Imagine how different the gaming landscape might look today if Sony and Nintendo had teamed up to create the so-called Nintendo PlayStation back in 1988. The thought of those two juggernauts putting their brains together to produce a game console is as incredible as it is inconceivable, but it very nearly happened.
Legend speaks of an attachment for the Super Nintendo that would have been able to play discs. It was reportedly an idea being pushed for by Ken Kutaragi, who has since become known as the father of PlayStation. The potential partnership broke down over a monetary disagreement, and it didn’t take long for Kutagari and Sony to forge their own path by unveiling the first PlayStation in 1991.
Only 200 or so prototypes of the Nintendo PlayStation were ever produced before then, and more behind-the-scenes information has emerged this weekend by way of an interview with Shigeo Maruyama, former CEO of Sony Music Entertainment and former chairman of Sony Computer Entertainment, as translated by Nintendo Everything.
Maruyama reveals that Kutaragi was in charge of the sound chip on the Super Nintendo before he worked on the PlayStation, but he was a strong advocate for pursuing CD-ROM support over cartridges. He came up with the idea to install or attach a CD-ROM drive to the top of the Super Nintendo and use the core hardware to run discs instead of its usual cartridges. Nintendo wanted to stick to cartridges, because CD-ROMs can take 10-15 seconds to load, something gamers had not been used to.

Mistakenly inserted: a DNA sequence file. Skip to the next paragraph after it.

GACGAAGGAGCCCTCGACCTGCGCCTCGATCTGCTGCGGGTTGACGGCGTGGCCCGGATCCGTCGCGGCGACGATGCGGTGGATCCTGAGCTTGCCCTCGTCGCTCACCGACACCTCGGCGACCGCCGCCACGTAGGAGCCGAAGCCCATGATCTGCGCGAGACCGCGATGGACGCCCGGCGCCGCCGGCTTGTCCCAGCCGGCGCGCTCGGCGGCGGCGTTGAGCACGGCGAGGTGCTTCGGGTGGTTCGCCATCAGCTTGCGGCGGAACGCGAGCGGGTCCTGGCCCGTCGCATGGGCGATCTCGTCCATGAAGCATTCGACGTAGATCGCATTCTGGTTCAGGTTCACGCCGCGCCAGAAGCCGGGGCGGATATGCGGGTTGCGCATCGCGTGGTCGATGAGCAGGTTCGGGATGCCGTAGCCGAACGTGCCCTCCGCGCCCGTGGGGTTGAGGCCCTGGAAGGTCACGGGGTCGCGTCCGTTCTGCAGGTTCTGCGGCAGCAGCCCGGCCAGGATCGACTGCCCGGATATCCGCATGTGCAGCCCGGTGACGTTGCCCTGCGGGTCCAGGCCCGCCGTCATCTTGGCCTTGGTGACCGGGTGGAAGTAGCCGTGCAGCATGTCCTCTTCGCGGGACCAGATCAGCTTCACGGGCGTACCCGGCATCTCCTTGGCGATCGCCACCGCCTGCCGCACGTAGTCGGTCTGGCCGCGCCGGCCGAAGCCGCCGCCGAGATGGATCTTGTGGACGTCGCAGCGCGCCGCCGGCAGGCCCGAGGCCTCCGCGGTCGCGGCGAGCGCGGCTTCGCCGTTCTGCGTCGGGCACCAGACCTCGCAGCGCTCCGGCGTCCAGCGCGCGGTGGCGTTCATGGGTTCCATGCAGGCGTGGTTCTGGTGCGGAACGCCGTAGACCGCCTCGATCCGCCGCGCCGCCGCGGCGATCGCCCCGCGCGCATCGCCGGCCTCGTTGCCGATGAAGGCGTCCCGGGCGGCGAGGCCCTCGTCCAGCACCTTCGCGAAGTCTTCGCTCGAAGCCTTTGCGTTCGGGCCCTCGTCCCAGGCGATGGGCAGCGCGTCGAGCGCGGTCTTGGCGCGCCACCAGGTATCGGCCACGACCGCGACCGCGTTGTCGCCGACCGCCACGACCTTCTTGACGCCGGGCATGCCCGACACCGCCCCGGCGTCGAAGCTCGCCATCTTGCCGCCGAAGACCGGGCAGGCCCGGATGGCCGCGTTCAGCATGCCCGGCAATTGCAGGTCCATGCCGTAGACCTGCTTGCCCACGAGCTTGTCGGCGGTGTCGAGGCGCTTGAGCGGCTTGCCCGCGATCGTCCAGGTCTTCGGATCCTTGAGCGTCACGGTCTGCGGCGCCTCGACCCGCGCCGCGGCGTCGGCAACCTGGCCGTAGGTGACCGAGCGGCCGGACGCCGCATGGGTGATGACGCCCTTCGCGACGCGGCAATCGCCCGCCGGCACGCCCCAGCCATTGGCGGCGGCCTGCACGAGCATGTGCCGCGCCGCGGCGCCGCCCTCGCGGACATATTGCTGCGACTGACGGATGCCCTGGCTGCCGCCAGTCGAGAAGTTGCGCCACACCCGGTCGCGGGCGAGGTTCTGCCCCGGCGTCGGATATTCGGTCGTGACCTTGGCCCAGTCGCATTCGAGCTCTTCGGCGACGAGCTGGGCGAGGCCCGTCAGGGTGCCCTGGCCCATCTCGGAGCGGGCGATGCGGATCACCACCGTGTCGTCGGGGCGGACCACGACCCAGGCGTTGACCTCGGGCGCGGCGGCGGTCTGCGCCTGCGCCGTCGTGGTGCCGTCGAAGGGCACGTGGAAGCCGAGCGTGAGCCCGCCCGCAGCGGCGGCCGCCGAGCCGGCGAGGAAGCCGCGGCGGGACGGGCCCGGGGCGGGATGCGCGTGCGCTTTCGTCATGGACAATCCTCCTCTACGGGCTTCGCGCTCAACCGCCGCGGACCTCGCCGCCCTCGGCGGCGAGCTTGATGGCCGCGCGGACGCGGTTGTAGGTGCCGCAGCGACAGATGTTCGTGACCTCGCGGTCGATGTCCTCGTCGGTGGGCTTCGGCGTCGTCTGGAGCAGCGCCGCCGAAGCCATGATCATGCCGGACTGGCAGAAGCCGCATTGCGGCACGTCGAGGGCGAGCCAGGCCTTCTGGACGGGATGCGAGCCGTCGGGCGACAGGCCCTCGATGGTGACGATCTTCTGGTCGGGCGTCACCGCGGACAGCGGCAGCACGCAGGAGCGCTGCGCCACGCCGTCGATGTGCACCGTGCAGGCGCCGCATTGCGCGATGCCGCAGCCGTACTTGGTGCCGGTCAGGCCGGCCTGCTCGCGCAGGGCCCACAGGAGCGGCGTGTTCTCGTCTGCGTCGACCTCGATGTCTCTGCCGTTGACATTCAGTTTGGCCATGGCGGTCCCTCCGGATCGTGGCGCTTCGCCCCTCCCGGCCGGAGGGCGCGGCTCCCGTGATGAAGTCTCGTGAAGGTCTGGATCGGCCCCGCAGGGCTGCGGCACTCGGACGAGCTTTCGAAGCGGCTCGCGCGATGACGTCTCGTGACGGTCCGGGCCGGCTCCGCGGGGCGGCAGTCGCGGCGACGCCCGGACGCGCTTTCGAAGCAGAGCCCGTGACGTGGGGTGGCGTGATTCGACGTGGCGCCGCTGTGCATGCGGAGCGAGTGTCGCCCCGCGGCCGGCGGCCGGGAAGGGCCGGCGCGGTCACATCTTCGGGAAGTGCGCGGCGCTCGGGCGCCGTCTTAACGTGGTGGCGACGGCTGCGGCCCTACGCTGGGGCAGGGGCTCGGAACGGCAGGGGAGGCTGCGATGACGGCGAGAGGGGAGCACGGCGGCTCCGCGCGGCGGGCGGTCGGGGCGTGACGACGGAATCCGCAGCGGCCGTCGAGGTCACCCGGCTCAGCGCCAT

Kutaragi was insistent and Nintendo was willing to compromise slightly. Rather than ditch cartridges completely in favour of CD-ROMs, Kutaragi developed a CD-ROM drive that could be inserted into the cartridge socket. There remained concern among the Nintendo hierarchy and the plans were scrapped not long before an official announcement was due. Kutaragi wasn’t happy, but Sony didn’t see it as a major loss. Kutaragi kicked up enough of a fuss over the snub that he was given the go-ahead to develop his idea into a console of its own. Thus, the Sony PlayStation was born.
The full interview makes for a fascinating read and the whole affair represents a quite incredible moment in time for the gaming industry. The disc-based PlayStation would go on to dominate the market against the cartridge-based Nintendo 64, and Nintendo didn’t adopt the format until its use of the microdisc during the GameCube era.
Still, if the Nintendo PlayStation had been a reality, we could have ended up with that Crash Bandicoot/Super Mario crossover we’ve all secretly dreamed of. Curse you, major corporation politics.
Image: Nintendo Everything